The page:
With these new devices, forward-thinking artists could move beyond antiquated handwriting and use mechanized text in their work. Conceptual artists were naturally drawn to the typewriter’s capabilities, especially Joseph Kosuth. His incorporation of machine-written dictionary excerpts into his “One and Three” installations beginning in 1965, and later deeming those definitions themselves as art in his “Art as Idea as Idea” series from 1966–68, challenged the centuries-old belief that works of art need to come from the creator’s own hand. Conceptual artists like Lawrence Weiner and Barbara Kruger would form their entire practices around typewritten text (the latter is particularly fond of Futura).
The ’60s also witnessed artists’ first experiments with painting words onto canvas so precisely and consistently that they mimicked what a keyboard could do. In 1966, Japanese artist On Kawara began Today (1966–2013), in which he painted the current date in uniform block lettering, eventually accumulating to some 3,000 works over nearly five decades. Around the same time, Ed Ruscha started exploring similar concepts from a West Coast-informed Pop Art lens, beginning with works like the oil-on-canvas OOF (1962). A few years later, he made an artist’s book—itself a new form of art pioneered by Ruscha and aided by the typewriter—called Royal Road Test (1967), filled with pictures of the artist and two companions chucking a vintage Royal typewriter out of a speeding car. Ruscha wasn’t nearly done with typographic work, however: In 1980, he designed his own font called Boy Scout Utility Modern, based upon the lettering style seen throughout his oeuvre, which he still uses today.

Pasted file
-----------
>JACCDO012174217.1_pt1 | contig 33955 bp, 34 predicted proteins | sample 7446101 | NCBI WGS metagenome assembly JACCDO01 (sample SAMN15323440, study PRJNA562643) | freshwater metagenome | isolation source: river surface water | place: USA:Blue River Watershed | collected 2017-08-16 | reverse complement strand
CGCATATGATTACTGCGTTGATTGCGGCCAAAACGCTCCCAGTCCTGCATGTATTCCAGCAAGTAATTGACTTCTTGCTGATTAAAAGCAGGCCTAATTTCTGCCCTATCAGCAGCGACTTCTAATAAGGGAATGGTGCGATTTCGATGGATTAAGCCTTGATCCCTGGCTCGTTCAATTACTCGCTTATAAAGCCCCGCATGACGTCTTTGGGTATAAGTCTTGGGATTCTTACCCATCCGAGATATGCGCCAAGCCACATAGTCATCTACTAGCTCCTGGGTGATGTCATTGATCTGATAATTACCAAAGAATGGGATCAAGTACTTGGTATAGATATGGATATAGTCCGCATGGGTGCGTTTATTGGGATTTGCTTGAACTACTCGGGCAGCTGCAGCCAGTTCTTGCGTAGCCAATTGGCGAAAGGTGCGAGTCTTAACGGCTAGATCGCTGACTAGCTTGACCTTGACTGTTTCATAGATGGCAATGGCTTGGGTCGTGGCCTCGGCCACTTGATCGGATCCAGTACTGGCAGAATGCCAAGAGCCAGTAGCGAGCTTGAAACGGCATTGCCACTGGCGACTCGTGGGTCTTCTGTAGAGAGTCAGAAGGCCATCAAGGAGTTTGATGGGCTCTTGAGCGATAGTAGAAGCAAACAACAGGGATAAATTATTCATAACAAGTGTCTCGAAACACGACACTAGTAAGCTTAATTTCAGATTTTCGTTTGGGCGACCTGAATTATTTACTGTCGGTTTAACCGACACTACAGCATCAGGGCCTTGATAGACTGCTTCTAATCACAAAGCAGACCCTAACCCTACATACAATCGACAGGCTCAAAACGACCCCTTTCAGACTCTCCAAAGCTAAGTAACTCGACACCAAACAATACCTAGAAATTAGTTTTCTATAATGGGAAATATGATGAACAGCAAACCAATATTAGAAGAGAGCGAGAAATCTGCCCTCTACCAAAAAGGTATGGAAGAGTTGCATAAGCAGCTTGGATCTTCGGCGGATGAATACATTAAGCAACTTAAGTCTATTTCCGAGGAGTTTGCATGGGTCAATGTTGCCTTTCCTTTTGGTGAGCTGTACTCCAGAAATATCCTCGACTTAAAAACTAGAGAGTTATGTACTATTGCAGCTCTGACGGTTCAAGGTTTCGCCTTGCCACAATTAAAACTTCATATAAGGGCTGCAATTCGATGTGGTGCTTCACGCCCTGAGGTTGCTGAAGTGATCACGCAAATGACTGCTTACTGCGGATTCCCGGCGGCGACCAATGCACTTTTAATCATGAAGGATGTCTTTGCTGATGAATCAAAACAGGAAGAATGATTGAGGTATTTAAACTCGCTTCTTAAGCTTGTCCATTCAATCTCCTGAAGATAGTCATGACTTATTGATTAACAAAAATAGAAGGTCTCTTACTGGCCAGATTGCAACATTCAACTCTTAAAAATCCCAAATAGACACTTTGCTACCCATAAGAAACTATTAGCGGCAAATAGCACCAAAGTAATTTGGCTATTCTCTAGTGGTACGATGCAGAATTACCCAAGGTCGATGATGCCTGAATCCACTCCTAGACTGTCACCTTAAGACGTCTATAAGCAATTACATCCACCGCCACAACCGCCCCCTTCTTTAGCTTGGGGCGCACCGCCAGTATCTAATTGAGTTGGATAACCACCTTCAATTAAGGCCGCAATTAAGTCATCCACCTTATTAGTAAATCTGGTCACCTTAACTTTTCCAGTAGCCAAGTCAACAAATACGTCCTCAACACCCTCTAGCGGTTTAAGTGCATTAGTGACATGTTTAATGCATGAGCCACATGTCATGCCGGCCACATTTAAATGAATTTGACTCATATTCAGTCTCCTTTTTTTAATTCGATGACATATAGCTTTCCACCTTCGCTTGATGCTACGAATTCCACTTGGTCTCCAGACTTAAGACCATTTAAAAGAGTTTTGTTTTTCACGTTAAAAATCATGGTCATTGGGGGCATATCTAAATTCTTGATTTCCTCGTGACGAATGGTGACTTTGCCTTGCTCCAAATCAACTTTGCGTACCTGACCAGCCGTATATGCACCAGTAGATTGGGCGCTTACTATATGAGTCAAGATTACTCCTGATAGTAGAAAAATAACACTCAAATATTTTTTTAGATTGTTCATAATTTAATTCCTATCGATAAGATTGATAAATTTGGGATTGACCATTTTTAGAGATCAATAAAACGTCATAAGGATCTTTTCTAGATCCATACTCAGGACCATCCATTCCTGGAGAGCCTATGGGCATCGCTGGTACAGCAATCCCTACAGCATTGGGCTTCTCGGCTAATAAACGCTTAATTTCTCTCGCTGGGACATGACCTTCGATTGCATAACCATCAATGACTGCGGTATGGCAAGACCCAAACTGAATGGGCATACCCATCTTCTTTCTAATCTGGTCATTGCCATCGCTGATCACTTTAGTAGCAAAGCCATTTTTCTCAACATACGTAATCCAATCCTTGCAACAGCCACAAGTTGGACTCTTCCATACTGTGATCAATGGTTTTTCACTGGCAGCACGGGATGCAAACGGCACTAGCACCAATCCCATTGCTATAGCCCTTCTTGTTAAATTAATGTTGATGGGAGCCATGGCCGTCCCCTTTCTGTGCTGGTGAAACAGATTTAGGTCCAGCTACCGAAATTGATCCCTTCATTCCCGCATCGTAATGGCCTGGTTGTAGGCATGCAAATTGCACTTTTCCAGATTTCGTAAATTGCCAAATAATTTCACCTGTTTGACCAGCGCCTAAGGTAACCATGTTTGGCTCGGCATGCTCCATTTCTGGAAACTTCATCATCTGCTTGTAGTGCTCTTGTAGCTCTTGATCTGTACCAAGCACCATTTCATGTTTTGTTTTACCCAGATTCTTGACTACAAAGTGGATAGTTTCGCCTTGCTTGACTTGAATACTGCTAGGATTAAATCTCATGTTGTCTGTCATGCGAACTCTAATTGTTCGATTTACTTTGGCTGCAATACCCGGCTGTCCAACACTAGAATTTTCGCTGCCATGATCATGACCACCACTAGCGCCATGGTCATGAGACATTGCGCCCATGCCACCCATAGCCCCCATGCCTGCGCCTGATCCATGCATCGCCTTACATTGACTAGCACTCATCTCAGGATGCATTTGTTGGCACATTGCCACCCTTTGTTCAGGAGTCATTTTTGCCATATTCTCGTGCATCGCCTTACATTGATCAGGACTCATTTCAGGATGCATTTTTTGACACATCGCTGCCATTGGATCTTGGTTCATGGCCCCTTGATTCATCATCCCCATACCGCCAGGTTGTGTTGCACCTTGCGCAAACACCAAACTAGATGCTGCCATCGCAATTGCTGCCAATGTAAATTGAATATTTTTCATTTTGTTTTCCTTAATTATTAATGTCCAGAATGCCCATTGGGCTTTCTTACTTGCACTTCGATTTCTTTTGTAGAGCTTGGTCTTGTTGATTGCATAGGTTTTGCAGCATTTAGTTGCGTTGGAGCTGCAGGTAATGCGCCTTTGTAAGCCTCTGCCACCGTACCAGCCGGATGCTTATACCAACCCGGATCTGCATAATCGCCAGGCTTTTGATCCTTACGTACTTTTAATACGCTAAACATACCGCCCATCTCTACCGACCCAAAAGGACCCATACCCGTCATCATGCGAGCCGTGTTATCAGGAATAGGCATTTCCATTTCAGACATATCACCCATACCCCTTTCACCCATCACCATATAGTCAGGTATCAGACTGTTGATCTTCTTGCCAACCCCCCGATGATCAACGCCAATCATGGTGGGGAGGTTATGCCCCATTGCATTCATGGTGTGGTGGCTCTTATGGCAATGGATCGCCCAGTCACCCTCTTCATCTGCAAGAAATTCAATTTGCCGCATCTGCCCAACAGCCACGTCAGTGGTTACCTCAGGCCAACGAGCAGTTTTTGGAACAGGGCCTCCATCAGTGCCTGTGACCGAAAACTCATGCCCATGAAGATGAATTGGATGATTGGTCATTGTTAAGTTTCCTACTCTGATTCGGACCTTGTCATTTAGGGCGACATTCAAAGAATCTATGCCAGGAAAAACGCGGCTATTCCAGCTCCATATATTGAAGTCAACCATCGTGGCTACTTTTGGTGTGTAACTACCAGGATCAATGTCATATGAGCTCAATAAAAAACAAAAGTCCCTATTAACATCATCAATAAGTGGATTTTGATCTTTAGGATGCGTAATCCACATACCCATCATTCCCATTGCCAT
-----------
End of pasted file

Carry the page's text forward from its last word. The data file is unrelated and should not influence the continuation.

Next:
But perhaps no artist’s work is as synonymous with the keyboard as that of Jenny Holzer. Her text-based “truisms”—statements on feminism, social injustice, and the complexities of being human—began in 1977, when Holzer typeset her one-liners in alphabetical order and printed them on cheap commercial paper, hanging them up around New York City. This radical body of work has since appeared around the globe on scrolling LED signs, theater marquees, marble benches, billboards, massive building projections, and beyond.